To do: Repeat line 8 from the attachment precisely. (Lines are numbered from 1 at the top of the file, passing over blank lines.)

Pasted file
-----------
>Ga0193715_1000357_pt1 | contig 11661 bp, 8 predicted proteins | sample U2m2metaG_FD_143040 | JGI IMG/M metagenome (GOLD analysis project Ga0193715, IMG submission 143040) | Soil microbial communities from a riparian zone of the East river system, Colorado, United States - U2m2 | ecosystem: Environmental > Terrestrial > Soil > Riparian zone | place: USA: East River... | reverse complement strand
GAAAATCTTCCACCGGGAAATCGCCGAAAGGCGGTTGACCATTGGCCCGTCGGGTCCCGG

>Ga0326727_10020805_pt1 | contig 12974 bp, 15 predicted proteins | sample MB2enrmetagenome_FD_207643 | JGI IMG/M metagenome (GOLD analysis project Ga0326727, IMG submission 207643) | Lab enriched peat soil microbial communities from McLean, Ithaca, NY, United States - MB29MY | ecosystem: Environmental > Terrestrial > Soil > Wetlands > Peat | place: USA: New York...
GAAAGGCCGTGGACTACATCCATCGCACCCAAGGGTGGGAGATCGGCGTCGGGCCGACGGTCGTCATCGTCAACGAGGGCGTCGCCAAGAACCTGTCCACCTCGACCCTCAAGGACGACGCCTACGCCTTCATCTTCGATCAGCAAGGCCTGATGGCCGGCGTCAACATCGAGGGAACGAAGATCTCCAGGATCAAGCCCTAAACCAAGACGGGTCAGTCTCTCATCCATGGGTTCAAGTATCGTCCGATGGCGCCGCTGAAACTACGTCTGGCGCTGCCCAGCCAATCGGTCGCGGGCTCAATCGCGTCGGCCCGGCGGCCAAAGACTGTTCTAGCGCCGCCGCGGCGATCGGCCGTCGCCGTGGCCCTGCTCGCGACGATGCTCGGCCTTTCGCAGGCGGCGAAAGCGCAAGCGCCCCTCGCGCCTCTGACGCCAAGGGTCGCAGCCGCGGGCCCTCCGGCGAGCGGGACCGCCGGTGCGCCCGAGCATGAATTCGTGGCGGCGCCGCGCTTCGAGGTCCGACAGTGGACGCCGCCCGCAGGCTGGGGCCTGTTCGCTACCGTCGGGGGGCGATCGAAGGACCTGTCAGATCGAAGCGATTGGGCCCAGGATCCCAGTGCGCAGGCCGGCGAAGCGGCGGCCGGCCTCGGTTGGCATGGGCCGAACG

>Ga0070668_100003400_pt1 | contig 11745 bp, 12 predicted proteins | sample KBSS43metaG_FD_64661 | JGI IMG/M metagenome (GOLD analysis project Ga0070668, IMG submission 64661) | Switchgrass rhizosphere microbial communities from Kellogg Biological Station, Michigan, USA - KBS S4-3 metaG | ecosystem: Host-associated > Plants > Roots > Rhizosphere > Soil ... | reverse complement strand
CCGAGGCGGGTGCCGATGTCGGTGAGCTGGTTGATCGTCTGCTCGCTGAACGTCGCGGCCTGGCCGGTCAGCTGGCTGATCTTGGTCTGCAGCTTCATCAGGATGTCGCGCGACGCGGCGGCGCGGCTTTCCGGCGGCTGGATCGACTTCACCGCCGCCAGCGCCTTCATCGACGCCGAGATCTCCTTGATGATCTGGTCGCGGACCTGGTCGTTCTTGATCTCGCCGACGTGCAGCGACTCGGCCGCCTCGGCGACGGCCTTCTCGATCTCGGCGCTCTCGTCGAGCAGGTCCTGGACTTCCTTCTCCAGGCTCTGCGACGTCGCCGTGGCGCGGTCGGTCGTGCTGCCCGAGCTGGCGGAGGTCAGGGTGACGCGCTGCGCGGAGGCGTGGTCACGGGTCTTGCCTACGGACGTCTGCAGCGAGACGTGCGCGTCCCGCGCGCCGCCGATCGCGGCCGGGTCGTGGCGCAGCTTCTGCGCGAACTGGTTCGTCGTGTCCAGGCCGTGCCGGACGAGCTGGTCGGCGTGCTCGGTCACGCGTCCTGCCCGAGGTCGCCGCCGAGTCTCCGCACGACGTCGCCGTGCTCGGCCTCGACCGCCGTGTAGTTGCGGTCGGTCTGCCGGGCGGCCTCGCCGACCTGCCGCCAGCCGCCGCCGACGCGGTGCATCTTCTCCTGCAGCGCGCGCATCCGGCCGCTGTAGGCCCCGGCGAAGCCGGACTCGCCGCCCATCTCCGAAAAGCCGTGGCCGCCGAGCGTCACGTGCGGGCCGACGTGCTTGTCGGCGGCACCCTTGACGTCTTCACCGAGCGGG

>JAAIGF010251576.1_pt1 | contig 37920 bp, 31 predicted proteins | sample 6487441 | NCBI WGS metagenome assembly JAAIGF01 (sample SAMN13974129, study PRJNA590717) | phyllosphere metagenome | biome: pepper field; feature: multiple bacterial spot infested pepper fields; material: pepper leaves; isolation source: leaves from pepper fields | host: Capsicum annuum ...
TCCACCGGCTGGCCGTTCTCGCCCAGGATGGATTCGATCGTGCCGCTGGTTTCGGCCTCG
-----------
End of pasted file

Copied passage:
TCCACCGGCTGGCCGTTCTCGCCCAGGATGGATTCGATCGTGCCGCTGGTTTCGGCCTCG